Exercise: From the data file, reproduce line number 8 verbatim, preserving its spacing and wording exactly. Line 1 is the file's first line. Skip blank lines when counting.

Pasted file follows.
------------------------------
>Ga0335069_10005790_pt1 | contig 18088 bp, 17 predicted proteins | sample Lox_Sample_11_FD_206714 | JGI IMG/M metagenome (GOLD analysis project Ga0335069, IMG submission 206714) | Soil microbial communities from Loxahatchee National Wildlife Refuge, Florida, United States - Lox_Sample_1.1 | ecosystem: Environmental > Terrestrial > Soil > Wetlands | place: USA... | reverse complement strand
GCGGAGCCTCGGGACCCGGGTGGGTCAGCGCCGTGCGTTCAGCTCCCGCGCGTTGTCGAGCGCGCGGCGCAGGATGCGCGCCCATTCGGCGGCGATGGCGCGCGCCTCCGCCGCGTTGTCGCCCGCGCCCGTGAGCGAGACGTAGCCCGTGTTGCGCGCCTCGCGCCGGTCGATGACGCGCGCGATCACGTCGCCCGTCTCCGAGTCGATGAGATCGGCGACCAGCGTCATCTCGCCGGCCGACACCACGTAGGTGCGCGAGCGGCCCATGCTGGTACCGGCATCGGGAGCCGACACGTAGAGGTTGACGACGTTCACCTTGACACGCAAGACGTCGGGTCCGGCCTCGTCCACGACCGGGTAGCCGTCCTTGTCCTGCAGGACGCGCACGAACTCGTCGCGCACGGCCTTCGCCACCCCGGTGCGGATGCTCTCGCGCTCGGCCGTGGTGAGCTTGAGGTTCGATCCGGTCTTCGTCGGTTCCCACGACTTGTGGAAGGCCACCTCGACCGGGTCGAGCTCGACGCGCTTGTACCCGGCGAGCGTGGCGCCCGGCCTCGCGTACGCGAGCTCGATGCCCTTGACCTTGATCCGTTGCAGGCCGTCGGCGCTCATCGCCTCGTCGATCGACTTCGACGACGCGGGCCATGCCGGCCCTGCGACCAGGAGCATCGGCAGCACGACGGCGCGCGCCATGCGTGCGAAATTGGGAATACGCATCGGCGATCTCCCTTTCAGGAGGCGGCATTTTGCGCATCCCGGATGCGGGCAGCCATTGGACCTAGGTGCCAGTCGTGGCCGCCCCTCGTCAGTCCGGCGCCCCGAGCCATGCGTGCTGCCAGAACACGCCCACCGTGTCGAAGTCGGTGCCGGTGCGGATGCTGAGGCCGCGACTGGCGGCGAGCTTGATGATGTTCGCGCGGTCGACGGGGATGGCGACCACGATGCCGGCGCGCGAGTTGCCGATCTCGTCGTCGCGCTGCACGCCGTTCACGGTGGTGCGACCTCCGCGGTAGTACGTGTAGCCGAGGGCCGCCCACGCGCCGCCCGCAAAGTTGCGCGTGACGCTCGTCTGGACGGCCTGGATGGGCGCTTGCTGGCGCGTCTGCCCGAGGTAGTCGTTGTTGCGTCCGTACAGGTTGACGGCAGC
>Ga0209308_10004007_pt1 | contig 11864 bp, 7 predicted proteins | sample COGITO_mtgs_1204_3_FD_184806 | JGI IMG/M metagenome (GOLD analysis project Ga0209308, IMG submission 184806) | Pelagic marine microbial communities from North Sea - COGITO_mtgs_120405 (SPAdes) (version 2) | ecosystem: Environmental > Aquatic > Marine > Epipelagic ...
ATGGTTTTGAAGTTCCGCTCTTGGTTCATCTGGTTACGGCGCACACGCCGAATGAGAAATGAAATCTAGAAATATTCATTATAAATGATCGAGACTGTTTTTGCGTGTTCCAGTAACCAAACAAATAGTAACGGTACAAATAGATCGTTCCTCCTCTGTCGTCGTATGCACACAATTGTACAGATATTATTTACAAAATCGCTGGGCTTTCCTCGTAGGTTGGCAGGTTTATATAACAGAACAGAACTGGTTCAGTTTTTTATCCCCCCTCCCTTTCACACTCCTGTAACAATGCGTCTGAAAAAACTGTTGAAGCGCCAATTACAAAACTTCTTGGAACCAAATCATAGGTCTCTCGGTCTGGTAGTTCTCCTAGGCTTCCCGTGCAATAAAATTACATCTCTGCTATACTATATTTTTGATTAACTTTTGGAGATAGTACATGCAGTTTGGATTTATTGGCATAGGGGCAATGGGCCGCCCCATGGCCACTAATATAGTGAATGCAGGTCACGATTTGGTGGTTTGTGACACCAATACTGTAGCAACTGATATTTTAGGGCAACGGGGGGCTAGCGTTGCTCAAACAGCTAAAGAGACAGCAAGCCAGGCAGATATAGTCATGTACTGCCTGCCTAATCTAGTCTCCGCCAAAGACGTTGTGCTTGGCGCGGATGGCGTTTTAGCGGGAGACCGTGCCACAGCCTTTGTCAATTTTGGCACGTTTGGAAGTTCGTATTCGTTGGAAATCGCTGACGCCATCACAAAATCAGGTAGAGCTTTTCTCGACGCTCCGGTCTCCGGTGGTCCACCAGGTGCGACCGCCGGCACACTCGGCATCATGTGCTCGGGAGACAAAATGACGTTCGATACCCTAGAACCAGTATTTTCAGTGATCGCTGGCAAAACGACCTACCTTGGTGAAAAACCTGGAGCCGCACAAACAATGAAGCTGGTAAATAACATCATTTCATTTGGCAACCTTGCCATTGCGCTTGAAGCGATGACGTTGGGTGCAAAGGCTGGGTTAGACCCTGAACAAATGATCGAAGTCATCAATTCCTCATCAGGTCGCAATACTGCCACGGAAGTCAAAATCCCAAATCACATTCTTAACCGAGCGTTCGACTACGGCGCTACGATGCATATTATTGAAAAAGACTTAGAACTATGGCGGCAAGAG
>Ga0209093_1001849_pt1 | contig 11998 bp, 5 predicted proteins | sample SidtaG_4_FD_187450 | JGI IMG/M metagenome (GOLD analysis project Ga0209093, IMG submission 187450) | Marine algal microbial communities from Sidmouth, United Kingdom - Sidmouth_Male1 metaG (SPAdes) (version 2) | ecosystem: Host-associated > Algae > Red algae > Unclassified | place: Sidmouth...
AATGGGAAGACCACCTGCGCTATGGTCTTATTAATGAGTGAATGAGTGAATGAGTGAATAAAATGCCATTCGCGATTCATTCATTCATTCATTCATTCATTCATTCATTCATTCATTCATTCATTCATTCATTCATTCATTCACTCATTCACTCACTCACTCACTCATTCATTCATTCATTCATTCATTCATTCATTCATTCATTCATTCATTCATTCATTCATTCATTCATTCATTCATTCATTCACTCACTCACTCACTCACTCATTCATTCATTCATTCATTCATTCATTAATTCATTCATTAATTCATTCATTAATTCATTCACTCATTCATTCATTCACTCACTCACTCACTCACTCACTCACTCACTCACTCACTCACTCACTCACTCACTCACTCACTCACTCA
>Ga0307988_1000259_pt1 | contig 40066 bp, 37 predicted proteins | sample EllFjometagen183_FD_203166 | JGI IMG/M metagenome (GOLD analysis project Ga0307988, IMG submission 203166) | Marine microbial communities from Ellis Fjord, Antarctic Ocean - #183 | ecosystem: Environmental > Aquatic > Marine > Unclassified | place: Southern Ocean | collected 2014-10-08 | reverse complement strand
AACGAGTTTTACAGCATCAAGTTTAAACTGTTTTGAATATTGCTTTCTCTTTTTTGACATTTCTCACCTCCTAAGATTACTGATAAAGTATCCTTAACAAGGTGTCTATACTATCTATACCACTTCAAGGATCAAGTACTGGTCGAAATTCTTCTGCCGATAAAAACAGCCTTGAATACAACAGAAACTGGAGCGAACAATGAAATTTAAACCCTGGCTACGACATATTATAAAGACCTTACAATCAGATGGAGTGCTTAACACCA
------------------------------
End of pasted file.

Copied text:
AACGAGTTTTACAGCATCAAGTTTAAACTGTTTTGAATATTGCTTTCTCTTTTTTGACATTTCTCACCTCCTAAGATTACTGATAAAGTATCCTTAACAAGGTGTCTATACTATCTATACCACTTCAAGGATCAAGTACTGGTCGAAATTCTTCTGCCGATAAAAACAGCCTTGAATACAACAGAAACTGGAGCGAACAATGAAATTTAAACCCTGGCTACGACATATTATAAAGACCTTACAATCAGATGGAGTGCTTAACACCA